July 21, 2020 10:33:13 AM
What does Gov. Tate Reeves have against deaf and blind children? Nothing, one assumes. So why did he veto the appropriation to operate the state schools for the deaf and blind?
For that matter, what does he have against school children in general? Nothing, one assumes. So why did he veto the $2 billion appropriation to fund every public school in Mississippi?
It's odd. Because Gov. Reeves was upset that the legislature didn't fund a salary supplement for certain teachers, he vetoed the funds which pay the base salaries for all teachers. The veto didn't get one red cent to the program he's concerned about, but it did cut off all state money for every school in the state.
We're three weeks into the fiscal year, districts have to pay teachers, and, you know, pay things like utility bills. There's no word from Gov. Reeves about when, if ever, they will get their state funds. He did, however, make certain that the bureaucrats at the state department of education would get paid. Make sense now? Of course not.
Here's what happened: The legislature failed to provide specific funds for $25 million in salary supplements that certain teachers had earned. I think the legislature made a mistake. It's fine for Gov. Reeves to point that out and to take the legislature to task. But after the issue was raised, legislative leaders agreed to fund the supplements as soon as they could get back in session, and Gov. Reeves was informed of that.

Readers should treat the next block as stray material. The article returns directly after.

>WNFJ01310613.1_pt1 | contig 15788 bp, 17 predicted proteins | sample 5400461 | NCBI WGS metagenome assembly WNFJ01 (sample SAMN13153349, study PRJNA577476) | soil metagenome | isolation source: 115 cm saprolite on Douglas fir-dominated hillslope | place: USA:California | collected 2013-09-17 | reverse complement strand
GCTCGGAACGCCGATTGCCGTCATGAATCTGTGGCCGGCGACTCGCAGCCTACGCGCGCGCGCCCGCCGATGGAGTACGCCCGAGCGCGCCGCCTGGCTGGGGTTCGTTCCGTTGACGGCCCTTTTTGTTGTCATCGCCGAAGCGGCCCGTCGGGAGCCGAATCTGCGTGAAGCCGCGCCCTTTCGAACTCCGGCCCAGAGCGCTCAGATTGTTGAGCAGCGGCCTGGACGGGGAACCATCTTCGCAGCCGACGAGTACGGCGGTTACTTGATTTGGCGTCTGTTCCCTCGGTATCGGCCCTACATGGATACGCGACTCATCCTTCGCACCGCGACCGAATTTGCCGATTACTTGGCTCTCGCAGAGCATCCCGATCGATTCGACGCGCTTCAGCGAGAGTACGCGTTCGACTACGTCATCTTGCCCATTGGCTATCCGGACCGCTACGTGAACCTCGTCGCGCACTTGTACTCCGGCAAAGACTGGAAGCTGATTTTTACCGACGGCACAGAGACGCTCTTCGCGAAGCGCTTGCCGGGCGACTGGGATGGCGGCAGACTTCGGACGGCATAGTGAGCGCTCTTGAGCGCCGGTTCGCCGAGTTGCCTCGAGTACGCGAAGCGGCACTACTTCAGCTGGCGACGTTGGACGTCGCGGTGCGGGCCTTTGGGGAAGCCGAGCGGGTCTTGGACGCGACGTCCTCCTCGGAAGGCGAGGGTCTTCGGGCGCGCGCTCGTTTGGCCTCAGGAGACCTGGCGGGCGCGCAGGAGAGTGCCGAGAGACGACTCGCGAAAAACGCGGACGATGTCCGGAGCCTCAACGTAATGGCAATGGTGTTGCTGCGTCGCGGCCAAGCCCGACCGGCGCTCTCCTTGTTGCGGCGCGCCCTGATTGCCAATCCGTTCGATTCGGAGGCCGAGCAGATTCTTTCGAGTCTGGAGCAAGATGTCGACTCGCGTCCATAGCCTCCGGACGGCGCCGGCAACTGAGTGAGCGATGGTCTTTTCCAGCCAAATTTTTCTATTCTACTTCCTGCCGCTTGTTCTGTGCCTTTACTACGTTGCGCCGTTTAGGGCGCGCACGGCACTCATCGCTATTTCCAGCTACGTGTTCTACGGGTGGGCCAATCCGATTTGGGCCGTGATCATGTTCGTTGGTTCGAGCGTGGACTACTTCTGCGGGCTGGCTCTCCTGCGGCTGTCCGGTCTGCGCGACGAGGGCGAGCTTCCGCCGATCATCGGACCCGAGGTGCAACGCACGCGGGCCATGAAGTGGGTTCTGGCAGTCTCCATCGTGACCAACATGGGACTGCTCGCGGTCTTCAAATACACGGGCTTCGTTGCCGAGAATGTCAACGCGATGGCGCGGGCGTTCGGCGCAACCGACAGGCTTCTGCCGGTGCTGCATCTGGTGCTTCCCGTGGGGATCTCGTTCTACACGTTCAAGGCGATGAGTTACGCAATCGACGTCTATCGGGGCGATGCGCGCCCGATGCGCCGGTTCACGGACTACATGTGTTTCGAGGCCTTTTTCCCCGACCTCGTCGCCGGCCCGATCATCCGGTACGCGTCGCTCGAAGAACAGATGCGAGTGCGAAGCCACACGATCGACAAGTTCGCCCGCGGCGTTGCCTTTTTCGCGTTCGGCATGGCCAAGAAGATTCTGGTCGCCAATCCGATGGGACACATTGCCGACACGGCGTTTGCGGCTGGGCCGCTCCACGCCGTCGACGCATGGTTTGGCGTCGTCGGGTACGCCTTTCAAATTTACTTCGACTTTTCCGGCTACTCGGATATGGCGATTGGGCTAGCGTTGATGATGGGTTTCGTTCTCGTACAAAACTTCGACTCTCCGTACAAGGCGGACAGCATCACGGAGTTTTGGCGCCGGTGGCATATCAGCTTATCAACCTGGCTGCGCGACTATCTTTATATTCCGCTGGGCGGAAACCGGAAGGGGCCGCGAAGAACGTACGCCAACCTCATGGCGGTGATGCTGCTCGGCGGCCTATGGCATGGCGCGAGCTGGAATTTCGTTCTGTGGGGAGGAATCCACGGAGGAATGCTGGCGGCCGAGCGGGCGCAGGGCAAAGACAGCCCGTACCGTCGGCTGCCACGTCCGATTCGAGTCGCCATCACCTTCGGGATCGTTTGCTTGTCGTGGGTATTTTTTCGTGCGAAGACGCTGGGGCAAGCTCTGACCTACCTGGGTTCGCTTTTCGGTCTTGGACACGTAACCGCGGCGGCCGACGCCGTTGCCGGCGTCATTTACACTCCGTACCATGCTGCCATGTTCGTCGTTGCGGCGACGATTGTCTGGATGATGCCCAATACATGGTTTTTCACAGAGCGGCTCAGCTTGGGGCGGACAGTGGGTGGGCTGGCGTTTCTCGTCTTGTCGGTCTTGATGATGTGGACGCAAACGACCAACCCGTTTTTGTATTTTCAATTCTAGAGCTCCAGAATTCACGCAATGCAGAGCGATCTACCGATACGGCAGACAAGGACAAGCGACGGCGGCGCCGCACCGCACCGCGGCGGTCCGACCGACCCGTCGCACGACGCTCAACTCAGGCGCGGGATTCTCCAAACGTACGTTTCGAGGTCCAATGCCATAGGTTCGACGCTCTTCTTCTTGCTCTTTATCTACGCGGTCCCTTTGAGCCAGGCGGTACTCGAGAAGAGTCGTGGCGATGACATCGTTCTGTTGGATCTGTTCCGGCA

Instead of claiming victory -- as he was entitled to do -- Gov. Reeves inexplicitly vetoed all state funds for local school districts. Out of five specific programs, Gov. Reeves chose to veto three. He vetoed funds for the schools for the deaf and blind. He vetoed the Chickasaw Cession funds (a program for some school districts in North Mississippi who, unlike other districts, don't have revenue from sixteenth section lands). And he vetoed the entire Mississippi Adequate Education Program -- the $2 billion in state funds which is the state's basic funding program for public education.
However, he approved two other items: funds for the state department of education and funds for vocational programs at the state department. In other words, he kept money flowing to Jackson bureaucrats, but cut off all money for local districts.
The fiscal year began July 1. Schools are struggling to decide how to educate children. They must try to determine how many teachers will actually be able to teach; how many students will actually attend classes -- if they are offered; how to teach remotely; and what to do about students without internet access and without home computers.
Now, they don't even know whether they will receive state funds, and, if so, in what amount. Does the governor plan to end the Chickasaw Cession program? If not, why on earth did he choose to veto it?
Some say the governor plans to send some funds to some districts by executive order. Even if this is possible, so far (I'm writing this Saturday morning) there has been no direct word from the governor about his plans, and the legal basis for doing so is not certain. But this would only be an attempt to mitigate the damage the governor caused by his intemperate veto.
There's a remedy for this mess. As soon as the legislature can get back into session, we need to fund the $25 million program and we need to override this senseless veto. That would give some stability to the schools -- including the schools for the deaf and the blind.
Hob Bryan is a member of the Mississippi State Senate from Amory.
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